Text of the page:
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AU - Odeleye, Melanie

AU - Kalkbrenner, Kristen

AU - Bodnar, Zachary

AU - Young-Fadok, Tonia M.

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N2 - Background: Portomesenteric venous thrombosis (PMVT) is an uncommon complication of abdominal surgery. The objective of this study was to assess PMVT risk factor profiles and patient outcomes after colorectal surgery. Methods: A single center retrospective review of patients undergoing colorectal surgery was performed (2007–2012). PMVT was defined as thrombus within the portal, splenic, or superior mesenteric vein on computed tomography (CT). Inferior mesenteric vein thrombosis was excluded. Independent samples t test was used to compare data variables between PMVT and non-PMVT patients. Univariate and multivariate logistic regression analyses were used to assess PMVT risk factors. Results: There were 1,224 patients included (mean age 62 years, male = 566). Elective bowel resection was performed for colon carcinoma (n = 302), rectal carcinoma (n = 112), ulcerative colitis (n = 125), Crohn’s disease (n = 78), polyps (n = 117), and diverticulitis (n = 215). Patients undergoing gynecological resections and emergent laparotomies were included (n = 275). Thirty-six patients (3 %) were diagnosed with PMVT by CT: 17/36 on initial presentation and 19/36 by expert radiologist review. Patients with PMVT were younger (53 vs. 62 years, p = 0.001) with higher BMI (30.5 vs. 26.7, p < 0.001) and thrombocytosis (464 vs. 306, p < 0.001) compared to patients without PMVT. Univariate logistic regression identified younger age (p < 0.001), obesity (p < 0.001), ulcerative colitis (p < 0.001), thrombocytosis, (p < 0.001) and proctocolectomy as significant predictors of PMVT. Stepwise multivariate logistic regression identified that obesity (p < 0.001), thrombocytosis, (p < 0.001) and restorative proctocolectomy (p = 0.001) were still significant predictors. No patients in the PMVT group suffered bowel infarction and no related mortalities occurred. Thirty-day readmission rates were higher in the PMVT group (53 % vs. 17 %, p < 0.01). Conclusion: BMI ≥ 30 kg/m2, thrombocytosis, and restorative proctocolectomy were significant predictors of PMVT. Initial diagnostic studies showed a PMVT rate of 1.4 %; however, after expert focused radiologic review, the actual rate was 3 %. Thus, the diagnosis of PMVT is difficult and readmission after colorectal surgery should prompt its consideration.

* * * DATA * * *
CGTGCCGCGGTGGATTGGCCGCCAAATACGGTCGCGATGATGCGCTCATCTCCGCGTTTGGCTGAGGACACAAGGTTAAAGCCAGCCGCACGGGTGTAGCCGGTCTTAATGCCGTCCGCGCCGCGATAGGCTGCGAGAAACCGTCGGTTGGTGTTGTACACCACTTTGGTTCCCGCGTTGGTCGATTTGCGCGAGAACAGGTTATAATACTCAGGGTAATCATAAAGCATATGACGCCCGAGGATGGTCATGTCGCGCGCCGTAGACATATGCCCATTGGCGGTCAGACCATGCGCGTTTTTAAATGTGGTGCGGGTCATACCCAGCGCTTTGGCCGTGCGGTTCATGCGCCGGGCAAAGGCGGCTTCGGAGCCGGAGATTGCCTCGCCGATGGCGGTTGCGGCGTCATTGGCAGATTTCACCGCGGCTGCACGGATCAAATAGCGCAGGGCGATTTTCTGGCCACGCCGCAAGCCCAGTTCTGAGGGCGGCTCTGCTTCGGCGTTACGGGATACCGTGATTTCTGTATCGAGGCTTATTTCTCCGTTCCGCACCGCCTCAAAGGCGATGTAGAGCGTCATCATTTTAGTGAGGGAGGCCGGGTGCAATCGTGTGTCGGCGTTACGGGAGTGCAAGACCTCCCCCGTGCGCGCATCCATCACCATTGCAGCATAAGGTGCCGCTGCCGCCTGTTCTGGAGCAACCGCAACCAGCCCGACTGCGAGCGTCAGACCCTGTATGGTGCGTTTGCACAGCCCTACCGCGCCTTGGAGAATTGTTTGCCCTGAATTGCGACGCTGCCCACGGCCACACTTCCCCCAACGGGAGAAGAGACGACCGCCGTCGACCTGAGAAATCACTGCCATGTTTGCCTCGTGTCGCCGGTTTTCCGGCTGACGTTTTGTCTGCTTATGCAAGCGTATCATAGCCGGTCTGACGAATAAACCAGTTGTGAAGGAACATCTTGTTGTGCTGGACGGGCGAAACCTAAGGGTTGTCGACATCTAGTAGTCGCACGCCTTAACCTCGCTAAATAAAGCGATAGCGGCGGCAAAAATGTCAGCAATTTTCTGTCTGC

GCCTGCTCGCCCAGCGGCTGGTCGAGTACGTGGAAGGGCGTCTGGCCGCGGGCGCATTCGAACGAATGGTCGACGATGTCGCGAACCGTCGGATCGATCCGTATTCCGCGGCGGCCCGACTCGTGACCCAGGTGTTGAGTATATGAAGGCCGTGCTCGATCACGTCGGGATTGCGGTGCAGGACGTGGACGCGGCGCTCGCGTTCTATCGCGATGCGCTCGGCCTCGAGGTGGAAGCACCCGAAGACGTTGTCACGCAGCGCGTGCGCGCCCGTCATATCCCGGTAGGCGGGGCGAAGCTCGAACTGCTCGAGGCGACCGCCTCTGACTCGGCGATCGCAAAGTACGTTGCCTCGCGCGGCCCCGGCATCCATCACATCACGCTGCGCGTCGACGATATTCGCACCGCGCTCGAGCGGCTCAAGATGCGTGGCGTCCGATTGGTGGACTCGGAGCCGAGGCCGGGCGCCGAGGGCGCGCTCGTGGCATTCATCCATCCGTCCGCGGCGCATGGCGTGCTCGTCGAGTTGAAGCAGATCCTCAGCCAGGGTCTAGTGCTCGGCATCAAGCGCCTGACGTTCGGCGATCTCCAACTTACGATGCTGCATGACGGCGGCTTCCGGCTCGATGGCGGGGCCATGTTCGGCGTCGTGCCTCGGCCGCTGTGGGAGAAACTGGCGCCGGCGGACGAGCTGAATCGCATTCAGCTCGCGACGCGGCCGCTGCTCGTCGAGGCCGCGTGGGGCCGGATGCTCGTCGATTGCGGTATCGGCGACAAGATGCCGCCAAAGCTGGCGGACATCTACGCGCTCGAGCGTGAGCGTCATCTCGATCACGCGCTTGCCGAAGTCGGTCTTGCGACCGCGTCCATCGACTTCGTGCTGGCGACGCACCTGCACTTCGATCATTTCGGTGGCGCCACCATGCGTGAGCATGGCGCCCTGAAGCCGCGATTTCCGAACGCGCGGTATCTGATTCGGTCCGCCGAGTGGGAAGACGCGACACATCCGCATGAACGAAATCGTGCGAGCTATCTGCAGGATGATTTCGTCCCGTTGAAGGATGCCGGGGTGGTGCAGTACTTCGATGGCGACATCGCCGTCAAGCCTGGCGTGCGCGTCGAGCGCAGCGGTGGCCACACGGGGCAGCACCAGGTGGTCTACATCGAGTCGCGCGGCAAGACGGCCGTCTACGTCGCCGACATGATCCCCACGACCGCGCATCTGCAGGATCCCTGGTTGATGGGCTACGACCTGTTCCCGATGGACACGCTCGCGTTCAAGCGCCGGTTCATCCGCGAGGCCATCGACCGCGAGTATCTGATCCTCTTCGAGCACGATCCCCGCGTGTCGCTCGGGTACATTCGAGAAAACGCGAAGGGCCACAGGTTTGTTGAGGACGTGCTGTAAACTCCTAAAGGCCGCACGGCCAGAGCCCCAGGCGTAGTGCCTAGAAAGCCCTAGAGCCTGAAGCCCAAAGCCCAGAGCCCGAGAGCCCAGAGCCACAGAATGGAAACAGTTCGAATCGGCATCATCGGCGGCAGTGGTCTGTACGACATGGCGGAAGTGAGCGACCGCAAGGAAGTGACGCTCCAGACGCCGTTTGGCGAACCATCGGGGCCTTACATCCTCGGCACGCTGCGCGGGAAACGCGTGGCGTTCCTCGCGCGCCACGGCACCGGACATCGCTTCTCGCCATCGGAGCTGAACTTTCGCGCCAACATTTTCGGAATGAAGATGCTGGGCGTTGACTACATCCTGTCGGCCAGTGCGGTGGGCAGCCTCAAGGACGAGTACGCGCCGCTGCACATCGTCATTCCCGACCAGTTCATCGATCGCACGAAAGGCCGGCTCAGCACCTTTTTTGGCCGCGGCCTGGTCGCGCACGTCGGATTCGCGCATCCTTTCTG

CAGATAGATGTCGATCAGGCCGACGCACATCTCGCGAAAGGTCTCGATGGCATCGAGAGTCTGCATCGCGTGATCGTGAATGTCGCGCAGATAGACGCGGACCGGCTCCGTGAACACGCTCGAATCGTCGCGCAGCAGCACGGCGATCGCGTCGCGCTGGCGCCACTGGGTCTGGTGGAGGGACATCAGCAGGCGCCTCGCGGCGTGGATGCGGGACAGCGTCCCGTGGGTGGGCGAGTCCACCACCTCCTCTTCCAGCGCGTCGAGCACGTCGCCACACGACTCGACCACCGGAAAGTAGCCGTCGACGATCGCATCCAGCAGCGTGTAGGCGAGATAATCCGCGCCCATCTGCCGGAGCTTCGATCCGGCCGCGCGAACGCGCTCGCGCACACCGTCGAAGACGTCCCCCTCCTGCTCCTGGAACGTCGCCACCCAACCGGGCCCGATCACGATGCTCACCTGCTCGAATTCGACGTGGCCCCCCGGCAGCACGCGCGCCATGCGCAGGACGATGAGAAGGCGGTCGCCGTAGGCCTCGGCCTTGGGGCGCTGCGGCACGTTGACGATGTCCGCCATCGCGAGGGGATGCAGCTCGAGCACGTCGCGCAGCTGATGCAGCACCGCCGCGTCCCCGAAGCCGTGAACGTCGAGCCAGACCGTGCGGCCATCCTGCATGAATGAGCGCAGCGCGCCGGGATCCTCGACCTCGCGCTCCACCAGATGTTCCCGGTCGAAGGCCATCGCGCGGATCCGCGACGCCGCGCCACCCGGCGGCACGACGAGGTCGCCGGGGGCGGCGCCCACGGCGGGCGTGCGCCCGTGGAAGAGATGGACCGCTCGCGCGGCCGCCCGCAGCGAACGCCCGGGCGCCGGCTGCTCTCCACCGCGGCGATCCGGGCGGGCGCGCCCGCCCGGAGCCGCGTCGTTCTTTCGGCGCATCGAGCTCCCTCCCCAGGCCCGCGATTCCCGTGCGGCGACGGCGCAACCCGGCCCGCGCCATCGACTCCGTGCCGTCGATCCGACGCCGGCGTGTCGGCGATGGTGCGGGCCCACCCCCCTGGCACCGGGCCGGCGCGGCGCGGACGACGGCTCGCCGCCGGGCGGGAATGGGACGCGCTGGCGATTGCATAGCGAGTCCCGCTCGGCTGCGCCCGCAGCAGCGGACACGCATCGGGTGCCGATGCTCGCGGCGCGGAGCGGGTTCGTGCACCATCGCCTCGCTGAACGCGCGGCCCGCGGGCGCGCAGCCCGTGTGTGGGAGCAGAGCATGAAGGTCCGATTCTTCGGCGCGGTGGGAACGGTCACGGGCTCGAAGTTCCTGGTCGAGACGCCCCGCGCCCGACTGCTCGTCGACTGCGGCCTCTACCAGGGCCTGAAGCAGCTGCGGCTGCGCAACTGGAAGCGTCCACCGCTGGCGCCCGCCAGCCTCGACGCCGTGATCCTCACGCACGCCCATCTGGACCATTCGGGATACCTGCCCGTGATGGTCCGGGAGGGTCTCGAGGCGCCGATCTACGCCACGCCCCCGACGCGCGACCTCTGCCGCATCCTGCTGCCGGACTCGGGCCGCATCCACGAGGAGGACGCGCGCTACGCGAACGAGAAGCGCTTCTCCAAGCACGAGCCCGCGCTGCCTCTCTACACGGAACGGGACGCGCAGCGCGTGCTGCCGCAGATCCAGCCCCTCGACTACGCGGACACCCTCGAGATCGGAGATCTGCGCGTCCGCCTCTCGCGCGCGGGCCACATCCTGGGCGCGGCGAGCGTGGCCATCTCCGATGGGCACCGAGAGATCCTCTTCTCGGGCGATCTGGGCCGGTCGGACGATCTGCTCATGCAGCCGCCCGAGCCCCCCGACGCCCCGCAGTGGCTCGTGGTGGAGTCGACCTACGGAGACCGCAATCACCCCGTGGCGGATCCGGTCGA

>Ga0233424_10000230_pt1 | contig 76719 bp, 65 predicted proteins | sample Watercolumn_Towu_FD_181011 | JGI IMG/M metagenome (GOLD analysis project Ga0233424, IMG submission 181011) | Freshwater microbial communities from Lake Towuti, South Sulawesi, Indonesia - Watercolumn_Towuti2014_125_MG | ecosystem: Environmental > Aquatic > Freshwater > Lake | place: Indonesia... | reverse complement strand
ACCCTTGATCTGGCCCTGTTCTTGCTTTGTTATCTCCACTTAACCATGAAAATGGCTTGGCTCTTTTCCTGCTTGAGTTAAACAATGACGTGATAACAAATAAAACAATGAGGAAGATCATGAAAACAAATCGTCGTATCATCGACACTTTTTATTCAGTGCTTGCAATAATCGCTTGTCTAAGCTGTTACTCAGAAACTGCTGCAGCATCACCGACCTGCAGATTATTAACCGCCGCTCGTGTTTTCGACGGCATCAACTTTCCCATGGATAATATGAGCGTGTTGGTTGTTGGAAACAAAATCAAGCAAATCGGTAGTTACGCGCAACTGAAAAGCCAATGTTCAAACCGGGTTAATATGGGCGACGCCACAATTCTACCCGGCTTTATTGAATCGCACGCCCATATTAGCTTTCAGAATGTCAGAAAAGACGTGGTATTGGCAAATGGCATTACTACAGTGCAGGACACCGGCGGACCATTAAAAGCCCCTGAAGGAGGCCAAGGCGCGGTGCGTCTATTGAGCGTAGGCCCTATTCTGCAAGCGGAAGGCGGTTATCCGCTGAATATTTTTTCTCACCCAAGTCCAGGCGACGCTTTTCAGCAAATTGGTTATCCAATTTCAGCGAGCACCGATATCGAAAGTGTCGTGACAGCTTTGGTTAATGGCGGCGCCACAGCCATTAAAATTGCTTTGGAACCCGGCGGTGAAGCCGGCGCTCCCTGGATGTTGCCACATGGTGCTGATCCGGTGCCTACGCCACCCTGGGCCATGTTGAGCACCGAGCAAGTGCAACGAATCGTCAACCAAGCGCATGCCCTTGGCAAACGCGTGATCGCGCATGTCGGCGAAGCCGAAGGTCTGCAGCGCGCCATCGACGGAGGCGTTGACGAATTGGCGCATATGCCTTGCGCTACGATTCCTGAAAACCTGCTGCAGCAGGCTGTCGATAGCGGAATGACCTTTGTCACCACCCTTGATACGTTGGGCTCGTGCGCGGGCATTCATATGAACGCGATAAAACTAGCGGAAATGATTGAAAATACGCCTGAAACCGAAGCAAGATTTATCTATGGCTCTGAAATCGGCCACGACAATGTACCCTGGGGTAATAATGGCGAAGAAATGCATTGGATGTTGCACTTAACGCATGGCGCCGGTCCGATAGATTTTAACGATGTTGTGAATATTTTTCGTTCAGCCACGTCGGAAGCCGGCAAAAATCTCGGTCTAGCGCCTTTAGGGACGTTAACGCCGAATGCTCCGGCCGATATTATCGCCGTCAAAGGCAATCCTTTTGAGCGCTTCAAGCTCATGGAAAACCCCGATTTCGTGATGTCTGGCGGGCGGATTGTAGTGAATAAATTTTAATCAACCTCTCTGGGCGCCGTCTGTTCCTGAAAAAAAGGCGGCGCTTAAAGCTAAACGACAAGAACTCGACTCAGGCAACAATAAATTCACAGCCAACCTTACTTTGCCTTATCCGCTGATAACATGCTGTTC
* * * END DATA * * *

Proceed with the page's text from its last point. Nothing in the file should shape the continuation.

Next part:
AB - Background: Portomesenteric venous thrombosis (PMVT) is an uncommon complication of abdominal surgery. The objective of this study was to assess PMVT risk factor profiles and patient outcomes after colorectal surgery. Methods: A single center retrospective review of patients undergoing colorectal surgery was performed (2007–2012). PMVT was defined as thrombus within the portal, splenic, or superior mesenteric vein on computed tomography (CT). Inferior mesenteric vein thrombosis was excluded. Independent samples t test was used to compare data variables between PMVT and non-PMVT patients. Univariate and multivariate logistic regression analyses were used to assess PMVT risk factors. Results: There were 1,224 patients included (mean age 62 years, male = 566). Elective bowel resection was performed for colon carcinoma (n = 302), rectal carcinoma (n = 112), ulcerative colitis (n = 125), Crohn’s disease (n = 78), polyps (n = 117), and diverticulitis (n = 215). Patients undergoing gynecological resections and emergent laparotomies were included (n = 275). Thirty-six patients (3 %) were diagnosed with PMVT by CT: 17/36 on initial presentation and 19/36 by expert radiologist review. Patients with PMVT were younger (53 vs. 62 years, p = 0.001) with higher BMI (30.5 vs. 26.7, p < 0.001) and thrombocytosis (464 vs. 306, p < 0.001) compared to patients without PMVT. Univariate logistic regression identified younger age (p < 0.001), obesity (p < 0.001), ulcerative colitis (p < 0.001), thrombocytosis, (p < 0.001) and proctocolectomy as significant predictors of PMVT. Stepwise multivariate logistic regression identified that obesity (p < 0.001), thrombocytosis, (p < 0.001) and restorative proctocolectomy (p = 0.001) were still significant predictors. No patients in the PMVT group suffered bowel infarction and no related mortalities occurred. Thirty-day readmission rates were higher in the PMVT group (53 % vs. 17 %, p < 0.01). Conclusion: BMI ≥ 30 kg/m2, thrombocytosis, and restorative proctocolectomy were significant predictors of PMVT. Initial diagnostic studies showed a PMVT rate of 1.4 %; however, after expert focused radiologic review, the actual rate was 3 %. Thus, the diagnosis of PMVT is difficult and readmission after colorectal surgery should prompt its consideration.